I know a guy, Danny, who only drinks water and a specific kind of water- spring water he drew himself and stored in glass bottles. It’s the same thing I’ve seen with the Rebbetzin at that retirement home in Katamon, Jerusalem. something that in our culture is usually directed toward another person – happens with them towards something else, to an action. I will give a name for this treatment, I call it: “Respect”. Respect like this is the un-necessary, the un-reasonable, the un-expected respect and thus – a rare commodity.

Usually respect is directed to another human being as an expression of hierarchy and that person’s social status. But there is another form of respect. In the old school regime, respect is expressed also to a technique, an object, to a way of life. Through the observation and the action one can practice respect to movement, to someone, to something.

Respect, “re-spicere“ in Latin, means “to look, to observe again”.
What are we looking at again and with what intent? What is this useless action we voluntarily take? How do we look and from what reasons? It’s very important, it’s the fundamental root of our art.

The actions can many, but not the intention. One can take the sword and perform the bowing ceremony. But early in the morning, if I myself draw it, I just hold the sword in the scabbard with both hands, I balance it and look at it, I don’t bow to the sword, I just look at it, I carried it in my backpack for many desert gatherings and I don’t bow to it now, but I remember the intention of bowing. After many years it’s not just a sword for me, the repetitive, useless observation made it into something else. And it’s not just the sword, it’s the kick in the morning, the tsuki in front of the opponent.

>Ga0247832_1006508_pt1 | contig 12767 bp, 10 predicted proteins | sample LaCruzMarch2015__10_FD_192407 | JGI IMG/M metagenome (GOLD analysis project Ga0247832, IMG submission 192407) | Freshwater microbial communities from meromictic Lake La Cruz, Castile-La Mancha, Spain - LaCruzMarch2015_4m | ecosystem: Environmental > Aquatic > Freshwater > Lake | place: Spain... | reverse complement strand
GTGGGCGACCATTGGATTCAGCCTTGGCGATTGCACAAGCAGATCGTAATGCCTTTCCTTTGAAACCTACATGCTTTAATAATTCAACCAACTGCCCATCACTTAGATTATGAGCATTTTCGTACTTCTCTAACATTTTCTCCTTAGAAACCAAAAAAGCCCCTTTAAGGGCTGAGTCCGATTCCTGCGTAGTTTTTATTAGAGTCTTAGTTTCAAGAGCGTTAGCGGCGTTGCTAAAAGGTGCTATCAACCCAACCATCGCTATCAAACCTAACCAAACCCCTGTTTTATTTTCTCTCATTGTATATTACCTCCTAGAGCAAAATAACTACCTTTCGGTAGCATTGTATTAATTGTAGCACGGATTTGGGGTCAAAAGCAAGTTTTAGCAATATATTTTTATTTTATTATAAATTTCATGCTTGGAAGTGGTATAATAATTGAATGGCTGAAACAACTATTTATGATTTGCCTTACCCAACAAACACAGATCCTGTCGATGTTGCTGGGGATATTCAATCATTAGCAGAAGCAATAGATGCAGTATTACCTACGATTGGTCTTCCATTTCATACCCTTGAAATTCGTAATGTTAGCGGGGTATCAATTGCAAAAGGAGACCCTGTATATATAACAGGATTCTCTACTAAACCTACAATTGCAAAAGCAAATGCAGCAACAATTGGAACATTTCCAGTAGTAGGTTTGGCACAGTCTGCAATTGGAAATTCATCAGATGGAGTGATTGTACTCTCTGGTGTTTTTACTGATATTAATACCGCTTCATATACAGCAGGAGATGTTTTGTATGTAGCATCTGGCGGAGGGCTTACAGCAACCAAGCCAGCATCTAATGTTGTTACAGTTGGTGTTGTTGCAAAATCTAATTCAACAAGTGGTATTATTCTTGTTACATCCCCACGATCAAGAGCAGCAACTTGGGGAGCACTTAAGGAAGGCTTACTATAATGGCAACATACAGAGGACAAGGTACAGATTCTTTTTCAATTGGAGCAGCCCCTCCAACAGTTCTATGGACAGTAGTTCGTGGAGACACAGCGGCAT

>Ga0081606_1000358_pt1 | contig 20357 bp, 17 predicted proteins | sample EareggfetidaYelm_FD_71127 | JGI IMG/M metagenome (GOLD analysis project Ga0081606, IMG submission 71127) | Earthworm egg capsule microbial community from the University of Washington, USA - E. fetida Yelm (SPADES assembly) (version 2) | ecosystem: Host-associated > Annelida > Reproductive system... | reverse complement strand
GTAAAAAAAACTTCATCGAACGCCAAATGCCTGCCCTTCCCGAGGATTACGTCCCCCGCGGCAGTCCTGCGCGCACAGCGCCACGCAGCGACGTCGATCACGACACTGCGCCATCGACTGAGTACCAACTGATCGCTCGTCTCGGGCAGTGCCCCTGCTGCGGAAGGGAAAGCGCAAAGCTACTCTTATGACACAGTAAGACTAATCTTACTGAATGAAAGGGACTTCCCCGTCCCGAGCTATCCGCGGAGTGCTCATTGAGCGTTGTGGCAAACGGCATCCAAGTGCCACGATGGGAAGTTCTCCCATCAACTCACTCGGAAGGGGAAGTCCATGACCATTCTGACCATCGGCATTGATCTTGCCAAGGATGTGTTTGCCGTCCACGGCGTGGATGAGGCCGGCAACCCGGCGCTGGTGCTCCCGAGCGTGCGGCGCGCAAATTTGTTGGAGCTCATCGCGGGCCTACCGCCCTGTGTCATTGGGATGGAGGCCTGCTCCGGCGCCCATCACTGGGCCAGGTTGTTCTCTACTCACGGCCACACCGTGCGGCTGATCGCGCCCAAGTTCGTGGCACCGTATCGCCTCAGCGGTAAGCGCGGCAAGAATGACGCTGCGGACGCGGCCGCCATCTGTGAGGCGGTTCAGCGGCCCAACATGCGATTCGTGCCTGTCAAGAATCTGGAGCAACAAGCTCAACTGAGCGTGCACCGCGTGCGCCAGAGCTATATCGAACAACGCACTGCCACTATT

What are these? To what dimension does everyday act transcend if it’s respected?

“You need to work for respect” they say in Hebrew. It doesn’t just show up, it’s an effort. And this effort outlines the road between respect and weakness. To ogle pretty ladies might be re-spicere, but it is no respect. It’s not an effort.

The Rebbetzin just wants to devour the food too, but she has years of work expressed in every single action, in an elderly home of all places.
Respect does not have to be based in morals or ethics, it is based on power, the only power we can independently develop. Gideon in the bible knew enough to use it to separate the people from the warriors. Giving your seat to an old man is useless, un-necessary work and thus Powerful.

To respect the food we eat, to respect the technique or the stranger is not an easy work and not an easy choice. We don’t look for easy choices, in Akban there are no shortcuts, it’s not a catch phrase, it’s the ability to work.

Yesterday some young guy came to practice, he broke his hands three weeks ago and they took his cast off. So he came with the bandages and just did kicks and sit-ups. That’s what he did to himself and to his own core, thorough this he can breath a master’s air, through this he’s more than just a guy.

And for us, martial arts practitioners, there is an added barrier; we are supposed to manufacture respect in the midst of strife.

A year ago ten people attacked an Akban veteran from Jerusalem. They came with sticks, brass knuckles and knives. He lived to tell the tale: Just when they showed up he took the Kukishin standard battle stance- Doko Ichimonji.
In his greatest stress somthing in him remembered his genetic code. This is how he started, this is how we start being marvelous – from something we do anyway- there is no shame in our everyday practice, with us it’s Ninjutsu, for someone else it’s Karate, Tai chi, Vegetarianism, Judaism or Islam. They are all good. Respect and shame do not live together, shame and inner weakness do. The useless action, the additional look, the attentiveness – they go against the bon-ton, respect is not fashionable, it is my grandmother.